LAGUNA HILLS, Calif.--(BUSINESS WIRE)-- PharmaCyte Biotech, Inc. (OTCQB: PMCB), a clinical stage biotechnology company focused on developing targeted cellular therapies for cancer and diabetes using its signature live-cell encapsulation technology, Cell-in-a-Box®, today announced that it has successfully completed a U.S. Food and Drug Administration (FDA) required formal report on the safety studies conducted by Bavarian Nordic using a pig model that were undertaken before the first clinical trial in humans using cellulose-based capsules that contain live genetically altered cells which activate the anticancer prodrug ifosfamide. The voluminous information contained in the formal report is another complicated Investigational New Drug Application (IND) component requested by the FDA to be included in the IND before the start of the clinical trial for the treatment of locally advanced, non-metastatic, inoperable pancreatic cancer (LAPC).

A formal study report, including all the data from the previously performed porcine animal studies, has been completed and independently reviewed and verified. The original data was published in part in the journal Pancreatology, but the confines of that scientific publication did not allow for the complete volume of data to be included in the journal article, necessitating several components of the studies to be woven together in a formal study report according to FDA guidelines. The original data was compiled and independently reviewed by Facet Life Sciences with the support of original members of the team that performed the porcine experiments, including Prof. Matthias Löhr who was the Principal Investigator for the first two pancreatic cancer trials with what has evolved into PharmaCyte’s current treatment for pancreatic cancer. The final study report has now been signed off on by two members of the original team, Prof. Udo Losert and Prof. Walter H. Günzburg, and will be submitted to the FDA as part of the IND dossier required for approval for the commencement of PharmaCyte’s planned clinical trial in LAPC.

PharmaCyte’s Chief Executive Officer, Kenneth L. Waggoner, said, “These large animal studies, which had to be retrieved from locations in several countries in Europe, demonstrate the safety of delivering capsules to the blood vessels (vasculature) leading to the pancreas in pigs and are supported by the initial clinical trial data generated to date, primarily from trials in Germany. The formal study report allows us to submit the complete set of data in the appropriate fashion to the FDA as part of our IND submission for our upcoming LAPC trial in the U.S.”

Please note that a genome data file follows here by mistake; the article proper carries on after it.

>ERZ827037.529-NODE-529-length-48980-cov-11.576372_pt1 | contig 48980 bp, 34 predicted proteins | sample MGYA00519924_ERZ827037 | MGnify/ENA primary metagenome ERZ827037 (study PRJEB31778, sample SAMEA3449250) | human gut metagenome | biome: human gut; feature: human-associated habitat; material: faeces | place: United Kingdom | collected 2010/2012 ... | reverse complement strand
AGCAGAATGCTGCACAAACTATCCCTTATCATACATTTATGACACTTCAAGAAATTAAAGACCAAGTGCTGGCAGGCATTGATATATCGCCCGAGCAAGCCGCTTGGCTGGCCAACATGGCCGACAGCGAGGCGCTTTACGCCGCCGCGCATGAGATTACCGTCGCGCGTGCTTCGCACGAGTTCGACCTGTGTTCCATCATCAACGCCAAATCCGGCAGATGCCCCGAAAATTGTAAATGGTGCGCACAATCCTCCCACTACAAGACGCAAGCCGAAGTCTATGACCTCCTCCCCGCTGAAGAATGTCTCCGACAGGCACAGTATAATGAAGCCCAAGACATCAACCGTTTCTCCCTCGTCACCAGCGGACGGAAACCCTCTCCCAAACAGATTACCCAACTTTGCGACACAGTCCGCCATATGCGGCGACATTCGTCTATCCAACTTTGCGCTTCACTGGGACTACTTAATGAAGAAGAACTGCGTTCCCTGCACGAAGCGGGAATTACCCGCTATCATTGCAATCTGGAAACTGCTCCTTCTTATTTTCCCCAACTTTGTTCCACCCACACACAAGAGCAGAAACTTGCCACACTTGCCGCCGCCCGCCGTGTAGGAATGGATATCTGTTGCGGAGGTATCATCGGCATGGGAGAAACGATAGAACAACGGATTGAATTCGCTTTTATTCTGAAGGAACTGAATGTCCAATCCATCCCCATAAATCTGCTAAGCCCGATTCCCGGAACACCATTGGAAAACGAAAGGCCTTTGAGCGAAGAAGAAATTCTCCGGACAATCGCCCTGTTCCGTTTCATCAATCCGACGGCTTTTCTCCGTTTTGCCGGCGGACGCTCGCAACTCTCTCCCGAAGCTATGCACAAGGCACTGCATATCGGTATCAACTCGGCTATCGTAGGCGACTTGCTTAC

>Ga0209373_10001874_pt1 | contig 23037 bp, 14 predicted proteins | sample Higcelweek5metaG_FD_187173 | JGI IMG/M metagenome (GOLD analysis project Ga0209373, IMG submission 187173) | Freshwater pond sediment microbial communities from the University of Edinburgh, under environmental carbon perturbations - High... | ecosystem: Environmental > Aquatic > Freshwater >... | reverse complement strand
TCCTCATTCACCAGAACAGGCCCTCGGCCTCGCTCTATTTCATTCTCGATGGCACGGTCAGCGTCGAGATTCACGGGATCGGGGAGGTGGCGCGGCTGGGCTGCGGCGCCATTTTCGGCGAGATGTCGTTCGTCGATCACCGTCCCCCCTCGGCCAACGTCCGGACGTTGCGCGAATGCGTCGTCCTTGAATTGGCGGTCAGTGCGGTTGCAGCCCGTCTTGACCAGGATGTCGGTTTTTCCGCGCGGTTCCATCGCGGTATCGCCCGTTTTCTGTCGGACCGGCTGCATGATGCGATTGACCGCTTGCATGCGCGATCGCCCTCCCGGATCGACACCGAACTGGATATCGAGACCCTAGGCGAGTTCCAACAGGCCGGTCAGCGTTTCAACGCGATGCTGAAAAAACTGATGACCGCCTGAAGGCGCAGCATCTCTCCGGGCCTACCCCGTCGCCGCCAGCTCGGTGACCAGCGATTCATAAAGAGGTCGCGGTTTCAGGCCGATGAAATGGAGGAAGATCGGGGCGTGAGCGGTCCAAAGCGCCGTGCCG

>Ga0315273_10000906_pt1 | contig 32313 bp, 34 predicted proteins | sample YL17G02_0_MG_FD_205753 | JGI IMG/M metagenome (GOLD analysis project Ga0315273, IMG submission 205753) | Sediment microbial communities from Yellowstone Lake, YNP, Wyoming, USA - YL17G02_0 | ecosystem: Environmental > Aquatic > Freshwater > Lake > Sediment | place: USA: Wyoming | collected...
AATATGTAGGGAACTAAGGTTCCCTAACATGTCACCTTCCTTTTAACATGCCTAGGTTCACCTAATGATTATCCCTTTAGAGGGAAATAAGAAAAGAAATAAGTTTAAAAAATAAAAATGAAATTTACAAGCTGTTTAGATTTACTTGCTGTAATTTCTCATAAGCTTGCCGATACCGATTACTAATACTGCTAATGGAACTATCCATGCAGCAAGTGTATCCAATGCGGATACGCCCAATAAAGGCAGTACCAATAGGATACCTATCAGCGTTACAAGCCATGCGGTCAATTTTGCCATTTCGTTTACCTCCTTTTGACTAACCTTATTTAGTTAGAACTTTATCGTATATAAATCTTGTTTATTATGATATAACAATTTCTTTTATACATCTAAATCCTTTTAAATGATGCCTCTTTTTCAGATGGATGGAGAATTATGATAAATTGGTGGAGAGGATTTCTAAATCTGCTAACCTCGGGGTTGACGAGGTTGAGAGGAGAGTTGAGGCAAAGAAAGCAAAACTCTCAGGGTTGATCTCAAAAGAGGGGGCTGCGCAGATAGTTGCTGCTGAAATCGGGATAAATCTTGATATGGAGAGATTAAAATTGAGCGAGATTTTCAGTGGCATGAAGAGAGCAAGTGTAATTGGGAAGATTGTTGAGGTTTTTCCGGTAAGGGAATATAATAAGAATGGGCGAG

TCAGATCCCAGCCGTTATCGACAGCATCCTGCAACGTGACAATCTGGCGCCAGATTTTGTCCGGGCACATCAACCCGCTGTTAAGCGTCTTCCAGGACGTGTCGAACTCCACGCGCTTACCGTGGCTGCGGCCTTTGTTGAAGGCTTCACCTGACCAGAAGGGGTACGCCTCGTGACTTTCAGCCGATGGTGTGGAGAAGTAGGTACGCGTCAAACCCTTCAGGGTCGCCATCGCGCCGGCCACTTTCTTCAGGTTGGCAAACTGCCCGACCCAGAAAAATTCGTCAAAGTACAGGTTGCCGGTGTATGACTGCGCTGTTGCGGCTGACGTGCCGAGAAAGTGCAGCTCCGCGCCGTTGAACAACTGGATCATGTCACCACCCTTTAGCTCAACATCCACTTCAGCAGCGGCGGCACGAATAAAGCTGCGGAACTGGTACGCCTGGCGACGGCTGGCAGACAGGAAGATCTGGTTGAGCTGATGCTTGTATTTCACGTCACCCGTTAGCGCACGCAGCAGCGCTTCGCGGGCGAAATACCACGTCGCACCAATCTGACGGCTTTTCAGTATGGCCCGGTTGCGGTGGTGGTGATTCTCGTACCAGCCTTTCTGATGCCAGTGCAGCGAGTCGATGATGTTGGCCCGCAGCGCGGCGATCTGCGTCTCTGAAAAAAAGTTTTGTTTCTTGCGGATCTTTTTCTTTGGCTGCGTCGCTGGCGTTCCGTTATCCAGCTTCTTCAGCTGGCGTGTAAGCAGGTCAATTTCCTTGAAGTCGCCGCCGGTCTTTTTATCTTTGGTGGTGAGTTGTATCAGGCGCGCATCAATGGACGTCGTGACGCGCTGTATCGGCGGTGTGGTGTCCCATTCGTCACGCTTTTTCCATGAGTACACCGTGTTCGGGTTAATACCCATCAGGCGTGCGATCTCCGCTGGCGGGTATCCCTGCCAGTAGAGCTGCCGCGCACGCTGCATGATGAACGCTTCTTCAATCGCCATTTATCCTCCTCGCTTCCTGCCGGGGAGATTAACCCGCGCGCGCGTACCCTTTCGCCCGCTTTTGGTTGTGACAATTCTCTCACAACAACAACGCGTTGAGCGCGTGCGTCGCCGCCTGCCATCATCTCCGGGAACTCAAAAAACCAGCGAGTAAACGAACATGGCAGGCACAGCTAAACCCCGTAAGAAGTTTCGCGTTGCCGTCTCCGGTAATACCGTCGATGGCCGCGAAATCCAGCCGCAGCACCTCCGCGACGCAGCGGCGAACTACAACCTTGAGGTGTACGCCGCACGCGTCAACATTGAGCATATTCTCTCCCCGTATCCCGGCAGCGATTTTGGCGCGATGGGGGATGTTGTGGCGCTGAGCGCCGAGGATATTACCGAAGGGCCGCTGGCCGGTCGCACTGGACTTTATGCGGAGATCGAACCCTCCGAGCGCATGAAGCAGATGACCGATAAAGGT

About PharmaCyte Biotech

PharmaCyte Biotech is a clinical stage biotechnology company developing cellular therapies for cancer and diabetes based upon a proprietary cellulose-based live cell encapsulation technology known as “Cell-in-a-Box®.” This technology will be used as a platform upon which therapies for several types of cancer and diabetes are being developed.

PharmaCyte’s therapy for cancer involves encapsulating genetically engineered human cells that convert an inactive chemotherapy drug into its active or “cancer-killing” form. For pancreatic cancer, these encapsulated cells are implanted in the blood supply to the patient’s tumor as close as possible to the site of the tumor. Once implanted, a chemotherapy drug that is normally activated in the liver (ifosfamide) is given intravenously at one-third the normal dose. The ifosfamide is carried by the circulatory system to where the encapsulated cells have been implanted. When the ifosfamide flows through pores in the capsules, the live cells inside act as a “bio-artificial liver” and activate the chemotherapy drug at the site of the cancer. This “targeted chemotherapy” has proven effective and safe to use in past clinical trials and results in no treatment related side effects.

PharmaCyte’s therapy for Type 1 diabetes and insulin-dependent Type 2 diabetes involves encapsulating a human cell line that has been genetically engineered to produce, store and release insulin in response to the levels of blood sugar in the human body. The cell lines being studied and developed are human liver cells, stem cells and beta islet cells. The encapsulation will be done using the Cell-in-a-Box® technology. Once the encapsulated cells are implanted in a diabetic patient, they are designed to function as a “bio-artificial pancreas” for purposes of insulin production.

Safe Harbor

This press release may contain forward-looking statements within the meaning of the Private Securities Litigation Reform Act of 1995 that express the current beliefs and expectations of the management of PharmaCyte Biotech, including statements regarding the timing and commencement of our first Phase 2b clinical trial. Any statements contained herein that do not describe historical facts are forward-looking statements that are subject to risks and uncertainties that could cause actual results, performance and achievements to differ materially from those discussed in such forward-looking statements. Factors that could affect our actual results are included in the periodic reports on Form 10-K and Form 10-Q that we file with the Securities and Exchange Commission. These forward-looking statements are made only as of the date hereof, and we undertake no obligation to update or revise the forward-looking statements, except as otherwise required by law, whether as a result of new information, future events or otherwise

More information about PharmaCyte Biotech can be found at Information may also be obtained by contacting PharmaCyte’s Investor Relations Department.

PharmaCyte Biotech, Inc.
Investor Relations:
Dr. Gerald W. Crabtree, 917.595.2856
Investor Relations Department

Source: PharmaCyte Biotech, Inc.